I don't know why I like that passage so much, but it struck me I guess. This idea that we all have part of ourselves that we hide, protect, only let out for certain people. And it's like, without it, we're only half-living. We're still doing our "duty" maybe, but we're half-living. And everyone has that. I like that Murakami chooses ears. It's so simple, so elegant yet bizzare. Ears are these things that people generally don't pay attention to, unless called to by earrings. They're strangely shaped, yet a good ear can be delicate. The way a girl might push her hair behind her ears and show a little lobe can be so graceful. Such a funny looking thing. And, it's so important too. Hearing things. How do we shut out the world? We cover our ears. When you don't hear, it alters the world incredibly. So she's got these amazingly beautiful ears. And when she shows them, it transforms her from this plain whatever girl to this beautiful stunning girl. But she doesn't show them for just anybody. And she doesn't have sex with them out. I like that idea. That idea of having that thing you protect from most of the world, but it's that thing that makes you you. The thing that makes you different from everyone else, and if people saw or knew, they would think you were beautiful. Maybe because it's what is the essence of you. The truth. And pure truth like that can be beautiful.

Sometimes I think my writing is a little like that. It's something I'm incredibly protective over. I tend to let most things about me hang out - I'll tell people even the most personal details of my life with candor and lack of shame. I tend to have my heart all over my sleeve. But my writing, I hoard away. Because I kind of feel like it's me in a purest form. And I've always said that someone who gets my writing, gets a feel for the real me. I'm protective of my dream, and when people are like, "Why don't you show us some of what you write?" I can't. The more I care about people, the less I am able to show them my writing, because I'm afraid they'll see what I'm really all about and see the truth and not like it. This is perfectly strange, because, well, it's fiction, and even if there are elements of me in there, it's not all me, not even 90% me sometimes. It's fiction, and most people I meet can't read something and make the leap from story on the page to who I am. Because when I say that my writing is me I don't mean the story. In fact, part of my worries are that people will read it and think I'm writing about myself. Because often times I'm not. But I guess it's the good readers, who read it, and understand beyond the plot but the music behind the words, and in that music somewhere is me super naked. So I'm protective and secretive. Submitting to workshops is something different though. Maybe even then I'm hiding my ears somewhere. I can think of no clearer example though of how between submission 1 and submission 2 last class, there was a big change in my feeling of vulnerability. Once I cared about what Matt thought of me as a person, as a friend, I suddenly did not want him to read my writing. It felt intensely naked to me suddenly, and I didn't know I was ready or trusting enough of him to let it hang out like that.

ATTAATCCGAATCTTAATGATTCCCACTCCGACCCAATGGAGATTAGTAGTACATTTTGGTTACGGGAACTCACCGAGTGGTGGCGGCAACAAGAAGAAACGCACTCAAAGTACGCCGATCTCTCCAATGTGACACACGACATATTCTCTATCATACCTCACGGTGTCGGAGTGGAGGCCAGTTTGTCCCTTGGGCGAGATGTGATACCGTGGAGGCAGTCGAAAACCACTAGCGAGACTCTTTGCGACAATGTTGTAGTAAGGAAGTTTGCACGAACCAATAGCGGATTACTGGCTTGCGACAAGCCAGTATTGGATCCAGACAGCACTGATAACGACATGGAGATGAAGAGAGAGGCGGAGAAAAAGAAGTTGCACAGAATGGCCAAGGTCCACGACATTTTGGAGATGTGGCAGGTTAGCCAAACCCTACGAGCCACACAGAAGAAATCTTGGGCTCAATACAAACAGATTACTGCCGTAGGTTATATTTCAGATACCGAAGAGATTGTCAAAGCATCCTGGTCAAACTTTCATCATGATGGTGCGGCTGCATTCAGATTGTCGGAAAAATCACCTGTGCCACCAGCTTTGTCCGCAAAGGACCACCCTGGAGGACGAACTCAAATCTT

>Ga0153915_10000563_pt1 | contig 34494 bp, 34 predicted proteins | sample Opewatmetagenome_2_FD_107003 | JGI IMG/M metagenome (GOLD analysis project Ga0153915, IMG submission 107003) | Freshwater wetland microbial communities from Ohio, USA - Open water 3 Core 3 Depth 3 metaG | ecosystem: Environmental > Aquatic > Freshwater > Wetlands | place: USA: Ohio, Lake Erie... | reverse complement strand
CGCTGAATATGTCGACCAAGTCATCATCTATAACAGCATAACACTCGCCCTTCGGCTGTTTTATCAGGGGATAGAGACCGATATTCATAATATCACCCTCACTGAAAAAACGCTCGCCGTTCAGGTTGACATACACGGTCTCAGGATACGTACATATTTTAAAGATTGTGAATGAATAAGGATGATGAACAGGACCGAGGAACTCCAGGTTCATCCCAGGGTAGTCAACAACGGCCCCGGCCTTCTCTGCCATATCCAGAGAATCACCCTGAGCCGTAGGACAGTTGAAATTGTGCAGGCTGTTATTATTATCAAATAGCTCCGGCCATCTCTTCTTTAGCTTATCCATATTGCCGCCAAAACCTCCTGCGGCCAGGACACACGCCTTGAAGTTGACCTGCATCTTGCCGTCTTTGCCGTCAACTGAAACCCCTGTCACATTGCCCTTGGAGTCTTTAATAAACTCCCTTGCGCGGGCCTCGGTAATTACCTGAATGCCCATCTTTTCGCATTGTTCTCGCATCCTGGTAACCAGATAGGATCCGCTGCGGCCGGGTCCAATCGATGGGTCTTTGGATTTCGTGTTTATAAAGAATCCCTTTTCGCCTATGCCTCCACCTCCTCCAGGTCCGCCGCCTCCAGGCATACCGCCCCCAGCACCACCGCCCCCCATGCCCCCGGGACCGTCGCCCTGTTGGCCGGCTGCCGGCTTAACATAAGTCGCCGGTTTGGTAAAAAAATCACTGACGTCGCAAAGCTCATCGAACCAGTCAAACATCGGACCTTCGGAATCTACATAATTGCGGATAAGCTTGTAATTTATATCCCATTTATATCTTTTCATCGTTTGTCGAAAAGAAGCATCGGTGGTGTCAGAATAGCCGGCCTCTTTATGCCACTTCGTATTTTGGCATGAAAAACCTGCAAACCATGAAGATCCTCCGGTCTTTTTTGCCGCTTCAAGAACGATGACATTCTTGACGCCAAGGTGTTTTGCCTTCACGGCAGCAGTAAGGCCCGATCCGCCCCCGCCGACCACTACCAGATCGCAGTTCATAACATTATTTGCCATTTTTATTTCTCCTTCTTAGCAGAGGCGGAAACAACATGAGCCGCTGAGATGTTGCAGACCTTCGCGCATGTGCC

Hmm okay maybe bad link to the ears. I guess I just really liked the whole idea. Of being half-living without her ears. I also liked the reasons she said she liked him. How he's better than he thinks he is, he's just got another half untapped somewhere. And how it's because he chose her. I don't know. Felt like there was something incredibly honest about that. Like, she's here because he chose her, and now that he has, she's put her hope into him, thinking he's got this potential somewhere. Somehow, he made a choice, but she gave it all to him, her ears and everything. And he's like, I'm not better than anyone else. But it's like, you chose me, that's what makes you better. And in fact, you are better than what you think, you just haven't found that other half of you that is sleeping yet. You haven't unlocked your fricking ears.

I think that's great. Sweet. Honest. I love how she has no name, this girlfriend. Just girl with the ears. I love that. Defined by her ears. The most honest and true and beautiful part of her. But him? He's still got nothing. It's a wild sheep chase, but he's looking for that other half of his too. And she's encouraging him, tells him she'll go with him, be by his side.

Maybe I'm just attracted to the devotion, because I see a little of that in myself. Bleh.

On a separate note, is it just me, or is this book way funnier than the other ones? I've been cracking up all over the place in this one, smirking at the protagonist's little snarkiness in his observations and even the things he says back to the man in the black suit sometimes. Fricking hilarious.

And btw, I expect Murakami to have a whole house full of cats, or at least one that plays a pervasive role in his life, because I have yet to read a Murakami book without a cat. There's never any dogs!

Okay. Enough, back to reading!

1 drops:

Marie said...

Thank you for the nice post.